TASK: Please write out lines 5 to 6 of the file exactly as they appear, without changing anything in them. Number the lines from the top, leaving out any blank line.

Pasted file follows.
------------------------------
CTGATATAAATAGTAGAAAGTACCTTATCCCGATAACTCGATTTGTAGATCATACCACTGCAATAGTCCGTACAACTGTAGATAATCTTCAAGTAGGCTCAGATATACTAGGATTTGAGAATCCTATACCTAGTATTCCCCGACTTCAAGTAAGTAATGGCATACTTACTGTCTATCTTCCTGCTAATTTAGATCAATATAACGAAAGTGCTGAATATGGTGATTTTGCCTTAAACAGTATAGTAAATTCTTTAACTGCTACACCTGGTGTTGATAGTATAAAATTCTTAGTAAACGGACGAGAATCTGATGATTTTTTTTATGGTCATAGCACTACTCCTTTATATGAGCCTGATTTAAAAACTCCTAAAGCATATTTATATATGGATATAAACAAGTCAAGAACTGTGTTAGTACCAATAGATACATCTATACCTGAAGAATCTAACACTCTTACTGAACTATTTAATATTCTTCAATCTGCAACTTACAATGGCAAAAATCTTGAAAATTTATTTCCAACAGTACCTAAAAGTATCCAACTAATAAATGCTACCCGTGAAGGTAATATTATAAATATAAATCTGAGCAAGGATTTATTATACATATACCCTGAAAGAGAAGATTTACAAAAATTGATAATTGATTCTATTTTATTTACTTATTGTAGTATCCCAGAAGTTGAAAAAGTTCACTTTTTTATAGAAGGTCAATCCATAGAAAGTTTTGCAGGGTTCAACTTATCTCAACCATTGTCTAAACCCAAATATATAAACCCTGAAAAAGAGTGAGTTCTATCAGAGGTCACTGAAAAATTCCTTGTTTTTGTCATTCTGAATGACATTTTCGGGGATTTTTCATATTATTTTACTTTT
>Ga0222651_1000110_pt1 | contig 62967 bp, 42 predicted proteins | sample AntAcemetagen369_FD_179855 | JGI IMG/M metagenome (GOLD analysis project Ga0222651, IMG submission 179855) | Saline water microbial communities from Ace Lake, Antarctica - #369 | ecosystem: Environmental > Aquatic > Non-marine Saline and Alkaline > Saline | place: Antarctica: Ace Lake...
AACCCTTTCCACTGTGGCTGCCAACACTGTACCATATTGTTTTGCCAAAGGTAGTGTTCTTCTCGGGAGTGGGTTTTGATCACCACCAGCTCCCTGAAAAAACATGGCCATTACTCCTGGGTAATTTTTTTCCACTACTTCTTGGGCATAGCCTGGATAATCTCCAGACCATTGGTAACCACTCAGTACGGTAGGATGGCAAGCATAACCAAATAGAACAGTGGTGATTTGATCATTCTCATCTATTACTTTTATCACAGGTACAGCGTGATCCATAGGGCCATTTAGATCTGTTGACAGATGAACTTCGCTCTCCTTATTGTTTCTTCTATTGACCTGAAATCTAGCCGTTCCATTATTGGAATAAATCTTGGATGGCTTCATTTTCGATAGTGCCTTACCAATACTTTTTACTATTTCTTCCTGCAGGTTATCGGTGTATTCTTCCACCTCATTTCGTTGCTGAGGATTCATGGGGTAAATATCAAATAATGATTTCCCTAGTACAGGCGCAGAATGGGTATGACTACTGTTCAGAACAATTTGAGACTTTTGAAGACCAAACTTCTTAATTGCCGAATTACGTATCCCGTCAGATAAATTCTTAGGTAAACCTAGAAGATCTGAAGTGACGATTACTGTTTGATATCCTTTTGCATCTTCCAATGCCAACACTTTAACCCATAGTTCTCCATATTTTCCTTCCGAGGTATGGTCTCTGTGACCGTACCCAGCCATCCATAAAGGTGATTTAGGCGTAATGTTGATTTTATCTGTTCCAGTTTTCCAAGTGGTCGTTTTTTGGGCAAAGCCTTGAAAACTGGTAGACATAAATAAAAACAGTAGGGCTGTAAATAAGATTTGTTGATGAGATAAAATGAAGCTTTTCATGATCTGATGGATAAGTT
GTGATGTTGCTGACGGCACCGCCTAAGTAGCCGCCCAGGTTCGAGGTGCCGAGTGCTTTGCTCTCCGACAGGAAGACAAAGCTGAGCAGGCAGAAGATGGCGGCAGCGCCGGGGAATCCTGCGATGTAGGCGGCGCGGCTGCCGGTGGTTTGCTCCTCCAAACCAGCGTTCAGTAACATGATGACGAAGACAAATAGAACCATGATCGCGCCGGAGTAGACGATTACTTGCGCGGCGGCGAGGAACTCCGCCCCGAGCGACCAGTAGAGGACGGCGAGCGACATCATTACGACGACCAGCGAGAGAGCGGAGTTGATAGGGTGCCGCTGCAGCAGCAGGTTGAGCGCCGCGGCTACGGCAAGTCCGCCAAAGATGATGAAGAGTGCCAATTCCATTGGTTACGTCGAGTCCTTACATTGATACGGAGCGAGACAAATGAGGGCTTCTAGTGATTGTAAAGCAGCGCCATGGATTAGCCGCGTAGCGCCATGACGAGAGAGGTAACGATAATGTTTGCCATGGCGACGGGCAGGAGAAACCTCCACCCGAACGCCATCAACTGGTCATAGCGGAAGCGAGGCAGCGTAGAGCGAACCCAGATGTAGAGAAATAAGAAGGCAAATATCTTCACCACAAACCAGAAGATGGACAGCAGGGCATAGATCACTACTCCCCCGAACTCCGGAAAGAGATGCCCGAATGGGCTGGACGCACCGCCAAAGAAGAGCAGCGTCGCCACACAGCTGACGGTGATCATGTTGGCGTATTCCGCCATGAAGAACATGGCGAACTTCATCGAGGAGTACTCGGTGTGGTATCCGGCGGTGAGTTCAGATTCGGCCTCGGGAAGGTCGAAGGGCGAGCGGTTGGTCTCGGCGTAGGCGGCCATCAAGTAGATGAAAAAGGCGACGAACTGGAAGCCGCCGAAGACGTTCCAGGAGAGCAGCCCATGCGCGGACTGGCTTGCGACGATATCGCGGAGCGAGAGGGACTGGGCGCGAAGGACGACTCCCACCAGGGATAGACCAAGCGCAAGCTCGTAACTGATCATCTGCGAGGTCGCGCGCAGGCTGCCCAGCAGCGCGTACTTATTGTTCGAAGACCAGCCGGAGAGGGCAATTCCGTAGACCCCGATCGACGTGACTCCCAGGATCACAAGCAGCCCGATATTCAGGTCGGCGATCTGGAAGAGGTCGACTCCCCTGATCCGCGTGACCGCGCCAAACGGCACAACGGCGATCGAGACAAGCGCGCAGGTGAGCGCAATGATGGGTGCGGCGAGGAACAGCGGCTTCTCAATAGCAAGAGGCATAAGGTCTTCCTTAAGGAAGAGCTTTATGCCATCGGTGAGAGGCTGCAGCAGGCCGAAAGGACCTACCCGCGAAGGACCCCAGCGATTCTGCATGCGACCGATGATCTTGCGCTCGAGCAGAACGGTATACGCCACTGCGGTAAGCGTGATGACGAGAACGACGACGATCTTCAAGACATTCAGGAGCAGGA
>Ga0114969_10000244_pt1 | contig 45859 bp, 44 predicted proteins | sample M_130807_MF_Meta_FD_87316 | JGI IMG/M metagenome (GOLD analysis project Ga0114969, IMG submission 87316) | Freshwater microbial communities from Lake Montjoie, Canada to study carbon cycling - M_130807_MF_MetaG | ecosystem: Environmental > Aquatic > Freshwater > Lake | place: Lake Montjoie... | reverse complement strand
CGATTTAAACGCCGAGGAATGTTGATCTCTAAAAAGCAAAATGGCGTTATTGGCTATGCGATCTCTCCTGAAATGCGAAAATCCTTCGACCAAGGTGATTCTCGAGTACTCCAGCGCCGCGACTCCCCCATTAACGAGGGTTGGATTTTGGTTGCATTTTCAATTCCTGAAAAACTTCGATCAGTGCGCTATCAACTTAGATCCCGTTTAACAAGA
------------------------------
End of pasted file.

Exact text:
>Ga0114969_10000244_pt1 | contig 45859 bp, 44 predicted proteins | sample M_130807_MF_Meta_FD_87316 | JGI IMG/M metagenome (GOLD analysis project Ga0114969, IMG submission 87316) | Freshwater microbial communities from Lake Montjoie, Canada to study carbon cycling - M_130807_MF_MetaG | ecosystem: Environmental > Aquatic > Freshwater > Lake | place: Lake Montjoie... | reverse complement strand
CGATTTAAACGCCGAGGAATGTTGATCTCTAAAAAGCAAAATGGCGTTATTGGCTATGCGATCTCTCCTGAAATGCGAAAATCCTTCGACCAAGGTGATTCTCGAGTACTCCAGCGCCGCGACTCCCCCATTAACGAGGGTTGGATTTTGGTTGCATTTTCAATTCCTGAAAAACTTCGATCAGTGCGCTATCAACTTAGATCCCGTTTAACAAGA